Type 2 - biased narratives built from facts: Here’s the tricksy thing with psyops… they’re not actually always fake news.
The recent Taylor-Swift’s-bodyguard-leaves-to-fight-for-Israel story is a prime example. Many internet commentators called out the story for being a psyop intended to convert Taylor Swift fans to Israel supporters, despite no one knowing if the man actually worked for Taylor Swift, or just the stadium. On X, a fact check service disproved the story, becoming a kind of psyops in itself to out the original story as fake. In the end, it turns out that the bodyguard was a long-term employee, the fact-check service was (scarily) incorrect, and the story was real.
But that doesn’t mean it’s not a pysop: either way, the story was used to share pro-Israel statements in entertainment news spaces without any further political context, ultimately furthering that cause with otherwise disengaged member of public.
The lesson learnt is nothing new, but all the more pressing today: The news isn’t always facts, but even facts can be used to create biased narratives.
Type 3 - memes: 2023 wouldn’t be 2023 without a bit of m̷̺̺̳͖̝͍̮͇̰̓è̴̡̨͉͙̯͖̣̜̻̺̽́̋̃̿͊̂t̷̯͗͠ą̶̧̖͈̖̖̝̒̋͑̒̇̒́́̚͠ now would it? Those that frequent internet deep space will know that nihilistic commentary on the fog of propaganda we find ourselves in is just one way people are trying to cope. Pysops, given their layers of meaning, are primed for memification. I’m gonna say it: pysops are kind of just the scheming older sibling of lore.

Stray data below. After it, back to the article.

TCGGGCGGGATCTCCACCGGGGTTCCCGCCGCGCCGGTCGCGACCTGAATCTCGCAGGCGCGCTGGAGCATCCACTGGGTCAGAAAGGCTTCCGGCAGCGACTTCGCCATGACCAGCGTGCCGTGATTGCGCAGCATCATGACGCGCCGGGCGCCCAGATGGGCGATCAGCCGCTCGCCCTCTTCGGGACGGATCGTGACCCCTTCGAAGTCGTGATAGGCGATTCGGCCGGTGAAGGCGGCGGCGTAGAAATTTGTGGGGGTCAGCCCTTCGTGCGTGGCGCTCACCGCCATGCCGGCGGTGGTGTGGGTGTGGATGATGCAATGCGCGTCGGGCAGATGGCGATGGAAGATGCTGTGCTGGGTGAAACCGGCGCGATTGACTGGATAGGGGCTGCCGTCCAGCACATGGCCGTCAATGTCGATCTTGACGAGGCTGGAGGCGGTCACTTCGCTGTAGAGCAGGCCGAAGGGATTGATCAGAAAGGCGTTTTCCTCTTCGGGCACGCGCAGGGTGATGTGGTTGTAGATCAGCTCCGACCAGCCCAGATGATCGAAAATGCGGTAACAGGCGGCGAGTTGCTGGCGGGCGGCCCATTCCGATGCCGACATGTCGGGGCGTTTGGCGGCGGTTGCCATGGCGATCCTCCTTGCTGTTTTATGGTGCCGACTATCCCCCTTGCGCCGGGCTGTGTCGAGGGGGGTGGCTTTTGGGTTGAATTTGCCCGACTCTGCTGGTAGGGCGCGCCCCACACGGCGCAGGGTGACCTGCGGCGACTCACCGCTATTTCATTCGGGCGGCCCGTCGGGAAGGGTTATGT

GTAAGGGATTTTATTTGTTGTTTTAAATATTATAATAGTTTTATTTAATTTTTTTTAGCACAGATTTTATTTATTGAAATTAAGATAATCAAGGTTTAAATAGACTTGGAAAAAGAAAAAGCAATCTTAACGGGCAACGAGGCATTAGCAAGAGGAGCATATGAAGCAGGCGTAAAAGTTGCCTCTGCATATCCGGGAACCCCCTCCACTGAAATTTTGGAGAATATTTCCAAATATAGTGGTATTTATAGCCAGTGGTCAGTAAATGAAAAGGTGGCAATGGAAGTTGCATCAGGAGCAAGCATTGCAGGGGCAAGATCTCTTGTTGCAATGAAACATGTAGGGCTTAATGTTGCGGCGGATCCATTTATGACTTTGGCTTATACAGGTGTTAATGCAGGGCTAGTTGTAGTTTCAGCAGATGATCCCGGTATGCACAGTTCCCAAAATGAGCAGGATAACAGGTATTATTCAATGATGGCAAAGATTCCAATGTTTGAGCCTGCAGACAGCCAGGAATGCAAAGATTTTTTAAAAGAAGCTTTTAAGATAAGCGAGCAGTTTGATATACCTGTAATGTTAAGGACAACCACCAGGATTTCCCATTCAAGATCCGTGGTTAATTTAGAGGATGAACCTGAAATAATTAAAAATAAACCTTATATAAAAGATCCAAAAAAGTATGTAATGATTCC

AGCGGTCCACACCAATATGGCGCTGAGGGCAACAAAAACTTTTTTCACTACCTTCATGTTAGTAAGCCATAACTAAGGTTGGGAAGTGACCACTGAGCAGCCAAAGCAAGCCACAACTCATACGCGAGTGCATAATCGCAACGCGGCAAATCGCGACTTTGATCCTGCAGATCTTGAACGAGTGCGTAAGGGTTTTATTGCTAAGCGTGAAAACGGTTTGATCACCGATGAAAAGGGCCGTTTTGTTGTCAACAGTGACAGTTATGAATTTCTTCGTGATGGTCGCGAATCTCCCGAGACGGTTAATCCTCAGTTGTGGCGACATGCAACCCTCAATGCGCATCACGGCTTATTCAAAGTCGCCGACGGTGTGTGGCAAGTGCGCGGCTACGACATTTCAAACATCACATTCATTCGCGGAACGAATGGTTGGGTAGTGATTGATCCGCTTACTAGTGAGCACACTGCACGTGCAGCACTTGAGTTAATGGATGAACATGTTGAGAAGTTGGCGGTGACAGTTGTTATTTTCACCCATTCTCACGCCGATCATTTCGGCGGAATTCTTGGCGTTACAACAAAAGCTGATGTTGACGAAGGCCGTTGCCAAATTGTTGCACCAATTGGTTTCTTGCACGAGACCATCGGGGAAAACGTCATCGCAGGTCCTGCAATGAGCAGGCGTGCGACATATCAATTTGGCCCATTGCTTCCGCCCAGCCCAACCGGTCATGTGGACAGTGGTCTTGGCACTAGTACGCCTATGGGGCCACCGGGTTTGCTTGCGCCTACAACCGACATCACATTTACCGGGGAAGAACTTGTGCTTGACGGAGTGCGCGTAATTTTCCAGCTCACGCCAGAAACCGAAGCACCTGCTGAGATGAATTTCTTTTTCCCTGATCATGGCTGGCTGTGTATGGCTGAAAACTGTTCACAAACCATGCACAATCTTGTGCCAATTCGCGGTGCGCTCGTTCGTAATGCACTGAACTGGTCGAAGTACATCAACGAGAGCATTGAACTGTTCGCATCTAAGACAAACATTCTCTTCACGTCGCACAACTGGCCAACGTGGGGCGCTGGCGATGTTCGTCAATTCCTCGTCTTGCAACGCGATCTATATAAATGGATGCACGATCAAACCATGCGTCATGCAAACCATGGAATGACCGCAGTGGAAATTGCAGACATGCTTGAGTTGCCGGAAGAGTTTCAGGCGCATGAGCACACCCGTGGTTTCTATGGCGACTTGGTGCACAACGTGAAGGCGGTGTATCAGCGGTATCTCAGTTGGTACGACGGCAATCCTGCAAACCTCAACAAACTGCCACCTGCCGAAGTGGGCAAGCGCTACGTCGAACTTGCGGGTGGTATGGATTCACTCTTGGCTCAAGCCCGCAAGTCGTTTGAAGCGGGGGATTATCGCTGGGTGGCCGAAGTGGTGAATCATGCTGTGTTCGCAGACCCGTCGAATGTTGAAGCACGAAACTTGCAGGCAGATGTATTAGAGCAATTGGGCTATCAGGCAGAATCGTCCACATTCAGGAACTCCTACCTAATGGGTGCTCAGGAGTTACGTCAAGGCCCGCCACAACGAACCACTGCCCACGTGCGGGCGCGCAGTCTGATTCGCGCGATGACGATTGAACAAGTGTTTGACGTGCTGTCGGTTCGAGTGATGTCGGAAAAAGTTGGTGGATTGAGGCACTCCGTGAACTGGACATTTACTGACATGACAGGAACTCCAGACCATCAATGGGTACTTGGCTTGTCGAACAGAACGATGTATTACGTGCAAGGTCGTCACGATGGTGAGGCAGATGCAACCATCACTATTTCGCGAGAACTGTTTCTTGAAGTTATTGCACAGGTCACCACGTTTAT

And this has become such a reality for the online generation that even pysops themselves are referencing their psyop status.
Take Tiktoker @lunchbaglujan. She works for the US Military as a Pyschological Operations (ring any bells?) Specialist, and her prime job appears to be creating army-adjacent content that glamourises life in the ranks for TikTok. But rather than try and hide her psyop status, she openly revels in it: her website is even called ‘SikeOp’. Lujan is proof that psyops, far from the covert operations they once were, can now be effective tools to prove internet relevancy.
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So, what do we do now?
It’s all a lot, isn’t it, when the truth is false and the false becomes facts. All we can do, really, is stay wise to these nü media tactics.
When it comes to media literacy, this means staying critical until proven otherwise:
Read news sources outside of your own political bubble
Keep up to date with credible fact checking resources, e.g.:
Independent think tanks like Forensic Architecture (with a reminder to always check up on where organisation’s funding comes from before trusting them as a resource!)
Media adjacent tools like BBC Verify, which, contrary to the bias of some BBC reporting, is doing a great job at investigating stories at the heart of information wars
Bias checkers like this (although, again, check up on who owns or funds them)
Right, that’s all for today. We hope you found this useful, but we’ve only just scratched the surface, so we’ll be back with more on how to navigate this digital media hellscape again soon.
For now, let us know what you think in the comments, over on Instagram, or on Whatsapp, where you can chat all things psyops with our bot, Ø.
Til next time! 👹
Editor: Letty Cole